“Do you think that the terrorist attacks on passenger planes is part of a trend that should change the our perception of the probability of flying?” asked FlyerTalk member shawbridge in this discussion. “Are the other crashes indicative of a trend in the flight-worthiness of planes (e.g., poorer maintenance or willingness to fly in bad conditions)? Or are these just akin to a few heads in a row in a sequence of random coin flips and shouldn’t change our assessment of the probability of plane accidents?”
The reason why shawbridge is asking is because his “wife is concerned about our upcoming trip to Croatia and the Czech Republic (which is preceded by a weekend in Toronto). Her fear is that somehow terrorists will now be targeting passenger planes and maybe that the overall risk of flying is higher.”
Recent events have understandably caused trepidation in some people when it comes to travel. Those recent events include but are not limited to:
- A McDonnell Douglas MD-83 aircraft which operated as Air Algerie flight 5017 crashed in Mali on Thursday, July 24, 2014 — and none of the 110 passengers and six crew members survived
- The crash of an ATR72 aircraft which operated as TransAsia Airways flight 222 in Taiwan on Wednesday, July 23, 2014 in inclement weather caused by a typhoon, carrying 54 passengers and four members of the flight crew — none of whom reportedly survived
- A Boeing 777-2H6ER aircraft which operated as Malaysia Airlines flight 17 from Amsterdam to Kuala Lumpur had reportedly been shot down by a missile on Thursday, July 17, 2014 in eastern Ukraine near the border with Russia — all of the 298 passengers and flight crew members aboard the aircraft were reportedly killed — resulting in airlines adjusting flight routes to avoid the air space above Ukraine until further notice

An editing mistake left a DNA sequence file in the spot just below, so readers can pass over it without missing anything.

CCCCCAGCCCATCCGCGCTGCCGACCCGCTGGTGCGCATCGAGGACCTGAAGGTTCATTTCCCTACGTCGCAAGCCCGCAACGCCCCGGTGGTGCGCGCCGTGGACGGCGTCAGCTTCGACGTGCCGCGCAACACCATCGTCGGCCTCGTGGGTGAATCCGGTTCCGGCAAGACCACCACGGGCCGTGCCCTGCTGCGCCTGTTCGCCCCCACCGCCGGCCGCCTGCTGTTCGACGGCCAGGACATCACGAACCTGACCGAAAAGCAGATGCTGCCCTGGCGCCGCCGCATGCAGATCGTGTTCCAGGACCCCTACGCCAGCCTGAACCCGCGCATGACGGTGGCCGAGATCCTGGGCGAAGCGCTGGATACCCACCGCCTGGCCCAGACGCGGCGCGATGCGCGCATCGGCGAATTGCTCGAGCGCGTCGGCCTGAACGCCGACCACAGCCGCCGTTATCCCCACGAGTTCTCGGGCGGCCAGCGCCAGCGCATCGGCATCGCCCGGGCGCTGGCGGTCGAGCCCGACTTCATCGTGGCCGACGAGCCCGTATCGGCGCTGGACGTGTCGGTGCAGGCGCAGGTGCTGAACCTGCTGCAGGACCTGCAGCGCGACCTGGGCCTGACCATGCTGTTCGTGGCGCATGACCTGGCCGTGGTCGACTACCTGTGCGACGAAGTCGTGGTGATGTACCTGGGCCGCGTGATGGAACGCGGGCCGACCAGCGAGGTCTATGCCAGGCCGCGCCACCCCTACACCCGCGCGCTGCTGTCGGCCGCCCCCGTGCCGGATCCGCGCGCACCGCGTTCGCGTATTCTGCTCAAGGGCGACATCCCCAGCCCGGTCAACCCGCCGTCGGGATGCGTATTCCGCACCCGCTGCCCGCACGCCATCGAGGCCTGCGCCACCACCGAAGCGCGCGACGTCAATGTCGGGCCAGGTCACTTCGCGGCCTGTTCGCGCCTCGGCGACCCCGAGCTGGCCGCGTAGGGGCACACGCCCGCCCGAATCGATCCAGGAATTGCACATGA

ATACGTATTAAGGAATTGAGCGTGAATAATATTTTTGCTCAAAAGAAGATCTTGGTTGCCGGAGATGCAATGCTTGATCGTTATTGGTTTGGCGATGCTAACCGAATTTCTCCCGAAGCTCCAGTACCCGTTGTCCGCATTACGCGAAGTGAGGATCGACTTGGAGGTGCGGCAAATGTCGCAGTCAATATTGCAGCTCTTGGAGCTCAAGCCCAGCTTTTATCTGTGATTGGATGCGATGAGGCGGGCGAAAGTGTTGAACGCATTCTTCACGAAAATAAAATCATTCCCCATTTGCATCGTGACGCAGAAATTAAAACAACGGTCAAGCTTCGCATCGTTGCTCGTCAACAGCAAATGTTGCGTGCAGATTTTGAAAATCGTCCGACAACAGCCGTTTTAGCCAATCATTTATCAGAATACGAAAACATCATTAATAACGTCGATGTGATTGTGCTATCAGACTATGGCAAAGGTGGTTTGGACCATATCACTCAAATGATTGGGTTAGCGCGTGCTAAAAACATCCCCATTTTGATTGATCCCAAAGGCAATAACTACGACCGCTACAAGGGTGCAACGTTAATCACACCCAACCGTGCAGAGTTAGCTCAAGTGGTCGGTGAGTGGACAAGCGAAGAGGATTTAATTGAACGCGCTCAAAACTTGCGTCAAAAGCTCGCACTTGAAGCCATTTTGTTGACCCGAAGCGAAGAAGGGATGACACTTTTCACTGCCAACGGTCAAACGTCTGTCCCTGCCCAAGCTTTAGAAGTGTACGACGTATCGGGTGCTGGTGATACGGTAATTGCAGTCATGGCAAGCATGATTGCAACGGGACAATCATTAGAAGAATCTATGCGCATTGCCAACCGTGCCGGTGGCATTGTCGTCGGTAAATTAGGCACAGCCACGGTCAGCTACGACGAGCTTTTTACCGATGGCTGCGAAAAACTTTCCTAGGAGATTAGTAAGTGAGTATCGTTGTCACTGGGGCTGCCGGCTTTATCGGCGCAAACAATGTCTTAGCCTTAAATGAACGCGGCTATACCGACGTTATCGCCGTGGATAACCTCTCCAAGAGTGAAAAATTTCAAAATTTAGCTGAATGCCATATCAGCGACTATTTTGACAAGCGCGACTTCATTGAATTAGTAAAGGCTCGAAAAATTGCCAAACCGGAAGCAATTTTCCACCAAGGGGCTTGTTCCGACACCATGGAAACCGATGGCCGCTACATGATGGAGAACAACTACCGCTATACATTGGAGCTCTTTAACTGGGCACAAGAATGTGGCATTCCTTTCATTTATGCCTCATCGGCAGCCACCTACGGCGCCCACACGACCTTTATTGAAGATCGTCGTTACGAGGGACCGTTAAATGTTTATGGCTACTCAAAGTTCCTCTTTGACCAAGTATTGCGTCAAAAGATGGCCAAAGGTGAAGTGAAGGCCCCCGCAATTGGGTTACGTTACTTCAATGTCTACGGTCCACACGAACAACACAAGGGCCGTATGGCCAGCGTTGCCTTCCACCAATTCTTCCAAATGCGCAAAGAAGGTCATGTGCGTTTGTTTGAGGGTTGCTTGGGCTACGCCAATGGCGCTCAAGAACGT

- The mysterious disappearance of a Boeing 777-200 aircraft which operated as Malaysia Airlines flight 370 — carrying 227 passengers and 12 members of the flight crew from Kuala Lumpur to Beijing — early in the morning on Saturday, March 8, 2014 somewhere over the Gulf of Thailand en route
To avoid a similar catastrophe through which the passengers and flight crew members encountered aboard the Boeing 777-2H6ER aircraft which operated as Malaysia Airlines flight 17, the Federal Aviation Administration of the United States officially prohibited all flights to Tel Aviv operated by airlines based in the United States from flying to or from Ben Gurion Airport for a period of time due to security reasons as a result of civil unrest — most notably, the reports of a rocket which supposedly launched from the Gaza Strip and landed in Yehud near Ben Gurion International Airport.